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I know that freshness has a big impact on the flavor of fish. Flash-frozen sushi-grade fish tastes great raw, and you're supposed to seek out fresher cuts when cooking fish rare (ahi tuna steak, etc).

But I've never seen someone emphasize freshness with beef. Expensive beef is usually well-marbled rather than fresh, so it seems like the raising process is more important.

Why is this? Is freshness simply more important for flavor in foods that are consumed raw (is beef tartare flash-frozen)? Or is there something about seafood that makes it fundamentally tastier when it's freshly caught?

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    Not only is beef not fresh... it's aged. – Catija Aug 20 '16 at 23:45
  • Generally the flesh of fish degenerates more rapidly than red meats. – Ken Graham Aug 21 '16 at 4:20
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    "well-marbled" has nothing to do with "fresh". That is a term used to describe fat content. – moscafj Aug 22 '16 at 2:43
  • That's my point @moscafj. Beef quality is seemingly determined by fat content rather than freshness. This is different from fish as far as I can tell, so I was wondering why. – eternal Aug 22 '16 at 4:23
  • @eternal, for red meats fat=flavor...and....the enzymatic action of aging=flavor – moscafj Aug 22 '16 at 11:45
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Once an animal is dead, the enzymes in its own cells start degrading its tissue. Enzymatic reactions are complicated, and only work well within a narrow temperature range.

Land animals have a body temperature similar to humans. When they are slaughtered and the flesh is chilled, the enzymes slow down their work a lot.

Fish are "cold blooded" animals. This is usually a misnomer - a snake lounging on a sunlit rock can get quite warm. But fish live in water, which tends to be cold. Their enzymes are very active in the temperature range found in refrigerators. So non frozen fish starts to spoil, and this can't be halted.

People generally use spoilage as an indicator for unsafe food, and are probably not aware that it doesn't apply in this specific case. Also, the decomposition of fish produces some amines which are usually perceived as a very objectionable smell. So people just prefer eating their fish before this decomposition process has progressed much.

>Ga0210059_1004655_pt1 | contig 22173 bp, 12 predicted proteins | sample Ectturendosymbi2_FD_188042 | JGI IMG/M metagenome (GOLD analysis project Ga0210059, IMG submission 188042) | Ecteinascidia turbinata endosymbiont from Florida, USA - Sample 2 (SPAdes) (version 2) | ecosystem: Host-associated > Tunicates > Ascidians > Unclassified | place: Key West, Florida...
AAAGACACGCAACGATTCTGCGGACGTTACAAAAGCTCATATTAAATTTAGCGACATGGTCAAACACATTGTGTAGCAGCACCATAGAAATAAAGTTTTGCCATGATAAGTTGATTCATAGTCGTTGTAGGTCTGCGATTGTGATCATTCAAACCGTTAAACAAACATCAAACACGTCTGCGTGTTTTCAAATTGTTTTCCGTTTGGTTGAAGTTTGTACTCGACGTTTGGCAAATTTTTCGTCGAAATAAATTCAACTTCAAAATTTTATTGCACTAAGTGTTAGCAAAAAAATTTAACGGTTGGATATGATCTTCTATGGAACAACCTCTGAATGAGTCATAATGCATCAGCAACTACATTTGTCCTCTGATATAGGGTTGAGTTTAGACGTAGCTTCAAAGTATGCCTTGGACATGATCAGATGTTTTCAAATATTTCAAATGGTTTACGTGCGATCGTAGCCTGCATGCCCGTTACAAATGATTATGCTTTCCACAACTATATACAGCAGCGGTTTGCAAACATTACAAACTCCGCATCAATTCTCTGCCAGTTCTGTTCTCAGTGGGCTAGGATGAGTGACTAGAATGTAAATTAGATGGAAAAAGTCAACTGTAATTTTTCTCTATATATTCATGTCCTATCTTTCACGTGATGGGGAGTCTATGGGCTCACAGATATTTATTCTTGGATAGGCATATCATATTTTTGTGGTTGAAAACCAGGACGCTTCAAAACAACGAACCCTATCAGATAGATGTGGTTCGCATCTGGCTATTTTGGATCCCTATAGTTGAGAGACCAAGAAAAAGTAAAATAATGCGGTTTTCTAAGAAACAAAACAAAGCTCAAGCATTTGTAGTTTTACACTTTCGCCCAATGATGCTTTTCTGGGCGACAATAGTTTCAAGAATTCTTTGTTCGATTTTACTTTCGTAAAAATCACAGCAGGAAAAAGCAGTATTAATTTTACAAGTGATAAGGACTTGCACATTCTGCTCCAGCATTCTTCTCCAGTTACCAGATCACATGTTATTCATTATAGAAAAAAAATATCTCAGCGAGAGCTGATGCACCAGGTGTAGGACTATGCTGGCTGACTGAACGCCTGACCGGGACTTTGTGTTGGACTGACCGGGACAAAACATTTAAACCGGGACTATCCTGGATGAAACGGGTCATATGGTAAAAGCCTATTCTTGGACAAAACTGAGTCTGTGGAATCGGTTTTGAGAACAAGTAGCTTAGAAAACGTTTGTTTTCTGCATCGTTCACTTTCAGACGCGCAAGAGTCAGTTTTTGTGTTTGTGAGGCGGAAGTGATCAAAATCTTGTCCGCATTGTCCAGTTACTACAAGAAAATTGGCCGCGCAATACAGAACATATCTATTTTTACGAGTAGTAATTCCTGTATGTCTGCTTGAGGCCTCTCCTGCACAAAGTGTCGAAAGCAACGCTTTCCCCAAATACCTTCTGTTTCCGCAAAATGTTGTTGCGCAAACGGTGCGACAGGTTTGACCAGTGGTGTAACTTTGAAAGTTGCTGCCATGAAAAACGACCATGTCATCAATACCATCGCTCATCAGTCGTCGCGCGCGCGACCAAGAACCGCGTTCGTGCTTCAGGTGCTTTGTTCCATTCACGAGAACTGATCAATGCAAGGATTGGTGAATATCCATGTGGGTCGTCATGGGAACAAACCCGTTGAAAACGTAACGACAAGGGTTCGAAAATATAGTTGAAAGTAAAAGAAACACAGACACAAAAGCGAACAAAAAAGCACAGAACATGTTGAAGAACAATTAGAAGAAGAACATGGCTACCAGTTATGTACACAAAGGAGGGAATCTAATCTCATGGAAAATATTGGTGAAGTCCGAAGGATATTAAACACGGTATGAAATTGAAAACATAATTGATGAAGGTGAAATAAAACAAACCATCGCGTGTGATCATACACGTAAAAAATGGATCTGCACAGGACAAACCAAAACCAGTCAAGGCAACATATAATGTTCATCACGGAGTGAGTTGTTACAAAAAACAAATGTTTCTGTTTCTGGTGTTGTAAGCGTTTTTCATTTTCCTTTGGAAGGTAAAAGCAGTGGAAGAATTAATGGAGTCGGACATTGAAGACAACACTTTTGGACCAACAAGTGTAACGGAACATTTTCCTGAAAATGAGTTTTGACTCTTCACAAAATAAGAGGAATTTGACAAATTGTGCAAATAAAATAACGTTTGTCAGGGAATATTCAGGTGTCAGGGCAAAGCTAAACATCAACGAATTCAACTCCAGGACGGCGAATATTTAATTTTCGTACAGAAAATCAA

Beef's decomposition is slowed down a lot in a refrigerator, and it takes different chemical pathways which do not produce a fishy smell. People even like some of the smells which appear during early decomposition (the gaminess of aged beef). Also, specifically for beef, aging provides tenderization. This is not needed for fish, whose muscles fall apart easily without aging.

  • Plus, to a degree, the enzymatic reactions add flavor or depth to beef, while the very different enzymes and different flesh it's working on make the fish unpleasant to us, even before it's actually unhealthy/bad. – PoloHoleSet Aug 23 '16 at 20:11
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Beef and Lamb are intrinsically free of bacterial contamination IN the meat. The main need to enhance the eating experience with these meats is to allow relaxation of the muscle fibers so the meat is not tough and chewy. Also, because of the internal, natural chemical process involved in this relaxation (Catija refers to it as 'ageing' above) the flavor improves as it happens.

Fish and chicken are the opposite. During initial scaling, cleaning, plucking, handling, the carcass being thin, and the grain of the meat more open, the risk of contamination is extremely high. This presents a relatively short shelf life for you to cook it in, and a high incidence of off flavors developing in the meat.

  • This is simply not true. Beef gets very contaminated during processing, just as any other meat. The reason you are warned about cooking chicken to higher temperatures is that the contamination commonly includes salmonela, which is not usually found in cows. – rumtscho Aug 22 '16 at 8:05

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